Forwarded from Jurriaan

Mario Jose de Lima mjlima at
Fri Jan 5 13:17:52 MST 2001

Dear Professor Proyect

By chance, will exist a digital version of the text " The rolls of the
accidental and of great men in history "?

Mário José de Lima

----- Original Message -----
From: Louis Proyect <lnp3 at>
To: <marxism at>
Sent: Friday, January 05, 2001 5:50 PM
Subject: Forwarded from Jurriaan

> Louis,
> I think it's better not to be on your list for now, because of personal
> reasons, but I wanted to mention on the subject of "historical
> inevitability" that recently I tracked down again an article by Roman
> Rosdolsky on the subject:
> Roman Rosdolsky, "Die Rolle des Zufalls und der 'Grossen Manner' in der
> Geschichte" [The role of the accidental and of great men in history]. In:
> Kritik, Vol. 5 no. 14, 1977, pp. 67-96.
> This article (posthumously published on the basis of a draft manuscript)
> gives a good overview of the views of Marx/Engels, Trotsky, Deutscher,
> and so on. The manuscript is in the Rosdolsky archive in the International
> Institute for Social History. I plan to translate it at some stage but
> there's a bit of work in it since there are around 60 odd quotations from
> books in it, so it could be a while. But for those interested in the
> subject of necessity and chance in history, and who read German, it is a
> Rosdolsky among other things quotes Trotsky's dairies in exile, where
> Trotsky says that if neither Lenin nor himself had been in St Petersburg
> then there would not have been any successful Russian revolution...
> the leadership of the bolshevik party would have PREVENTED it ("about this
> I do not have a shred of doubt"). Now this is a most fascinating statement
> don't you think, contrasting rather shrilly with the rhetoric of
> Leninists about the necessity of the revolutionary party and so forth.
> It would be wonderful if somebody wrote an objective history of the real
> politics of the bolshevik party within the specific context of the time,
> including the bungles and misperceptions, but unfortunately there isn't a
> lot in that genre (e.g. David Mandel's books).
> In a way, the Russian revolution paralleled the Cuban revolution. Because
> at the time of the Cuban revolution, where was the Communist Party ?
> Exactly. The Cuban CP really was brought into existence only in the 1960s.
> My hunch is that the Cuban process tells us something important here: the
> party is really more important AFTER the overturn of power than BEFORE.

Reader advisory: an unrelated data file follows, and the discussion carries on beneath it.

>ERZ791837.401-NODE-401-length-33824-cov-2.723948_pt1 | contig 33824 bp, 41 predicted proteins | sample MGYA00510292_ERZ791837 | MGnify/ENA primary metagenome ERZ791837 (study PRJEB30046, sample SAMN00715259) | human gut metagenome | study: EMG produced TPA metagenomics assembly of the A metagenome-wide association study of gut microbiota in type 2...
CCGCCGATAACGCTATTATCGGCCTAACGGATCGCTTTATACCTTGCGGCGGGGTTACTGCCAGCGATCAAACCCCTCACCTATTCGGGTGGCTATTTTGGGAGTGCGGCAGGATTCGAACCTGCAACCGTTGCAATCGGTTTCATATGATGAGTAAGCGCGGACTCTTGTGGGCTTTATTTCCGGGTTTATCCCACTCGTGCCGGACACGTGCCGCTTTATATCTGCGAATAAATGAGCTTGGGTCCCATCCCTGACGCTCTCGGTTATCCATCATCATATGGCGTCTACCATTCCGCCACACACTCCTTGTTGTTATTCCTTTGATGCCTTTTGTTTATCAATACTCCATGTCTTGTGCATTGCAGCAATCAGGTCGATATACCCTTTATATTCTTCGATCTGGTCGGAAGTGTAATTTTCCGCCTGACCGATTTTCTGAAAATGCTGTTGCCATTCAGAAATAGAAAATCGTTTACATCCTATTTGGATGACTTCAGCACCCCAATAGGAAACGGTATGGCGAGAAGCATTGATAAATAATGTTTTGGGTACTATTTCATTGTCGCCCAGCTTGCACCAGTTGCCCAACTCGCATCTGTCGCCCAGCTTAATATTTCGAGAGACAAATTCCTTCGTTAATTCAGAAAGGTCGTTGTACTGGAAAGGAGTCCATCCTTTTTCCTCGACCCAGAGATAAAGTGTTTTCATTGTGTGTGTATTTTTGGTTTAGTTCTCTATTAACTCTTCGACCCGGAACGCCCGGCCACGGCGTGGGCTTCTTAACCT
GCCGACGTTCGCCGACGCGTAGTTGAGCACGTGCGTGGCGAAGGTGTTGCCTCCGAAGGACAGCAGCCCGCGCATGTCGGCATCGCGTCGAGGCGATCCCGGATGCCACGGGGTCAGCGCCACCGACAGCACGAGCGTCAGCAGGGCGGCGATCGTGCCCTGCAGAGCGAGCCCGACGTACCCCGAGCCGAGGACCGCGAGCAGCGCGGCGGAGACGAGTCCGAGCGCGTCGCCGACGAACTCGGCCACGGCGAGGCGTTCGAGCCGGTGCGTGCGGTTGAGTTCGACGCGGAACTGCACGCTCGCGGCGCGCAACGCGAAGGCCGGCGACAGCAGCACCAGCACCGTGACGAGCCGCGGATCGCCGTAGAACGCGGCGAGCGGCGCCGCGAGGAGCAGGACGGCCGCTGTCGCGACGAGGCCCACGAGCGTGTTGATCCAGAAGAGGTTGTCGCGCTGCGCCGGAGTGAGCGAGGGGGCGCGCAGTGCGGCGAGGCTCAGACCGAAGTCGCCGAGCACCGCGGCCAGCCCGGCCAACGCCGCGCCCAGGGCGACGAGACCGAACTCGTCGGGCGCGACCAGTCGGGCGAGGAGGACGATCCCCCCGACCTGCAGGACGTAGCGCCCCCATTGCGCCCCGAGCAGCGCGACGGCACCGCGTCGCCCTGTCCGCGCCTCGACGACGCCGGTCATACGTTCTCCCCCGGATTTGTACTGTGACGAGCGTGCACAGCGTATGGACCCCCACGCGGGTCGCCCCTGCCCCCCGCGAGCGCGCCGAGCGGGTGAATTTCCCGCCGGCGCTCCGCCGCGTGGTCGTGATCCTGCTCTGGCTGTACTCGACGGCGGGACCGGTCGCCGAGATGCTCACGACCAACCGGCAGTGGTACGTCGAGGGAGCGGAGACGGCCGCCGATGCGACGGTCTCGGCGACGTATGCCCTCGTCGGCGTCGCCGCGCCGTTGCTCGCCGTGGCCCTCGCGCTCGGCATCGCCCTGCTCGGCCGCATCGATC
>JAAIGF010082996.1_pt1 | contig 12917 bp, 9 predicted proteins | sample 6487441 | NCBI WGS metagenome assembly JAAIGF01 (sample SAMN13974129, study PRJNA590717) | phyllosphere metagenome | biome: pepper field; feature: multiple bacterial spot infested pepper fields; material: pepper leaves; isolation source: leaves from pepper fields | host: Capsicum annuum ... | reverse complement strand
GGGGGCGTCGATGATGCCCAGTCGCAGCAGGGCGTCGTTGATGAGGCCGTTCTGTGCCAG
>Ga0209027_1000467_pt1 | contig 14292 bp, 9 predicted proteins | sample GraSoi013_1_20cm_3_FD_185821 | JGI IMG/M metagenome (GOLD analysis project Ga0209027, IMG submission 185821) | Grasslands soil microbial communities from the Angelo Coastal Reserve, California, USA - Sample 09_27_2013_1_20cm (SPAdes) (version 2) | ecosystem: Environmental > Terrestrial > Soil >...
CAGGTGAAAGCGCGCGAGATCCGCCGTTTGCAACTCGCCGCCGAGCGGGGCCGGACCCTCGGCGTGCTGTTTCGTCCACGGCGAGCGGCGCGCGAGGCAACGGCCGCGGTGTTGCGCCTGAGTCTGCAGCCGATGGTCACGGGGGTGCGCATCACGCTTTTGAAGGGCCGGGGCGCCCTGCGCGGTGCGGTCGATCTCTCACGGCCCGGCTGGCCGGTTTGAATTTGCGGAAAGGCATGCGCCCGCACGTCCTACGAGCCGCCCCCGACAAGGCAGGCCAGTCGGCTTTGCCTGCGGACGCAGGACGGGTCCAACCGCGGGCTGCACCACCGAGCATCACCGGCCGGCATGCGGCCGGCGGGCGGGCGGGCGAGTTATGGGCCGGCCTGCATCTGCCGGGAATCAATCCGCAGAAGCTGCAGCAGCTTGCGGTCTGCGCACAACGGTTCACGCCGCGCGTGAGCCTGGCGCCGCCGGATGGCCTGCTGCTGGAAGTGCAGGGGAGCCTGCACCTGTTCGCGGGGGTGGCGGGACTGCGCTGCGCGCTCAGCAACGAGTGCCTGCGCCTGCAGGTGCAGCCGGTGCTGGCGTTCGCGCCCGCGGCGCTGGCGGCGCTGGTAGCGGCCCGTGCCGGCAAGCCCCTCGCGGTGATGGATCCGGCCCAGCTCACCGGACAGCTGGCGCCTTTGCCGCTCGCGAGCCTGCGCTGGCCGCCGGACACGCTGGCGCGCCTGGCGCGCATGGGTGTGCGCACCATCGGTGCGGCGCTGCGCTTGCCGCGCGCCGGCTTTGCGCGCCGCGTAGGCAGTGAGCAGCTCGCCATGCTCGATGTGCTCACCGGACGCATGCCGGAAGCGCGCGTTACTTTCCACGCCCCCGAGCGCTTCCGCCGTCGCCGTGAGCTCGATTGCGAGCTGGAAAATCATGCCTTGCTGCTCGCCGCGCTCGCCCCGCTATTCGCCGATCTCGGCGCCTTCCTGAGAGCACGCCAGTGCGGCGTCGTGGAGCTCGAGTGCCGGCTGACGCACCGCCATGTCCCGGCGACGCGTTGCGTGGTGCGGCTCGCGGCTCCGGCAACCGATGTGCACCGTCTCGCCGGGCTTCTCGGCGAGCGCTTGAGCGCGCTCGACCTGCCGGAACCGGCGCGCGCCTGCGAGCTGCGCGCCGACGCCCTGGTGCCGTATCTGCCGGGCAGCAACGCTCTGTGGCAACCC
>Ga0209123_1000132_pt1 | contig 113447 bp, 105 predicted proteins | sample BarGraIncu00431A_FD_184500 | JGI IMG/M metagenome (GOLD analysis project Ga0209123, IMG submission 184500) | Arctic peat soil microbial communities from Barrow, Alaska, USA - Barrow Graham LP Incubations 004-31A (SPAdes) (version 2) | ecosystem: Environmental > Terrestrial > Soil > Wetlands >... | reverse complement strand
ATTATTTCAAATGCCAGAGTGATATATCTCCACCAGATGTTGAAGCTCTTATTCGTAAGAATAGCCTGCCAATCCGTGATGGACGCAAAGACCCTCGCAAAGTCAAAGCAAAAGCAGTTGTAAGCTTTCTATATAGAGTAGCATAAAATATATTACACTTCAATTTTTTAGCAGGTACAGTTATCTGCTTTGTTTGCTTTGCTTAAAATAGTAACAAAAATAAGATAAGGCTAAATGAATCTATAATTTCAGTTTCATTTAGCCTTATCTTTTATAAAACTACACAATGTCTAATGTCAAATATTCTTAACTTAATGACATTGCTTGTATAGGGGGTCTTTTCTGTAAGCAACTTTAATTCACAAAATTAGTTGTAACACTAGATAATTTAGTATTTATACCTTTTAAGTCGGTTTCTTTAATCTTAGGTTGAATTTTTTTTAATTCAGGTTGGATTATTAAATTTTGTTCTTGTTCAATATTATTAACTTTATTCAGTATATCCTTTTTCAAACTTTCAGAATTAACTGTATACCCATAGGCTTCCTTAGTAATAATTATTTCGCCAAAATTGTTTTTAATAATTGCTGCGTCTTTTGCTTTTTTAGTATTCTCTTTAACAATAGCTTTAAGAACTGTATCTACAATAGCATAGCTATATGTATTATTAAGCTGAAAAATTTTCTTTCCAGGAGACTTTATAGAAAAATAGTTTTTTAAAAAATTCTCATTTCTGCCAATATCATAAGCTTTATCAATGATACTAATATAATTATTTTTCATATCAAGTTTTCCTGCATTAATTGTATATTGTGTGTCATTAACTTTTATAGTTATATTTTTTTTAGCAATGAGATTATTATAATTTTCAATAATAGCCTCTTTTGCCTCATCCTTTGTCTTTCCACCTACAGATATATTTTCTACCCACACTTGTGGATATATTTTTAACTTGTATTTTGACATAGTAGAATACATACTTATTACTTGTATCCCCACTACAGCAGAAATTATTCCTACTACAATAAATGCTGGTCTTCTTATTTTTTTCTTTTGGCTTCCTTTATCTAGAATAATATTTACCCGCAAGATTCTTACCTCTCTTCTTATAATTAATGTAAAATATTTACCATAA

> Ernest Mandel has been much maligned for his failure to build a mass
> revolutionary international and so on. However, I think at least he had a
> halfway intelligent answer to the question of what lessons to learn from
> the Lenin about the party. Mandel explains rationally why you need a
> and what the real function of that party is. He is not prejudiced about
> type of people that can build such a party. He doesn't say we should copy
> Lenin's style or tactics to the letter, and he doesn't write explicitly
> about the modalities of party life (independently of a specific political
> issue). And I think that that is just as well, because many features of
> Lenin's bunch aren't worthy of emulation. Some features are, but to be
> honest it isn't fully clear to me what they are, I just have my hunches.
> Mandel incidentally wasn't a Zinovievist. If anything he was a
> Luxemburgist. He complained to me personally about the Zinovievism of the
> American SWP in 1984 (which was followed by the New Zealand section), and
> said the SWP sometimes reminded him of the mormons. At the time he said he
> didn't believe in expelling them from the FI because he said "then their
> politics might be even worse" and "we only expel an organisation if they
> practice go over to the other side of the class line, and they haven't
> that". Of course the SWP left of its own accord. Mandel held people like
> Cannon and Breitman in high regard politically, and indeed Mandel's
> personal interventions were very important in the reunification of the FI
> in 1963. As far as I am concerned, I am much more critical of the politics
> of Cannon & co. Further Mandel thought basically Maoism was preferable to
> Stalinism if you had to choose between them. The basic reason was simple:
> Mao really led the overturn of political power, while Stalin didn't, so by
> nature Maoism was ideologically more "left" than Stalinism. But he didn't
> write a lot on China, mainly because he didn't really know that much about
> it, and also because of political caution. Apart from that, there are some
> subtleties in the story which are only really fished up by the
> of Trotskyana, such as the official policy of the FI towards actually
> existing Trotskyists in China (and Cuba etc.).
> Sincerely
> Jurriaan
> Louis Proyect
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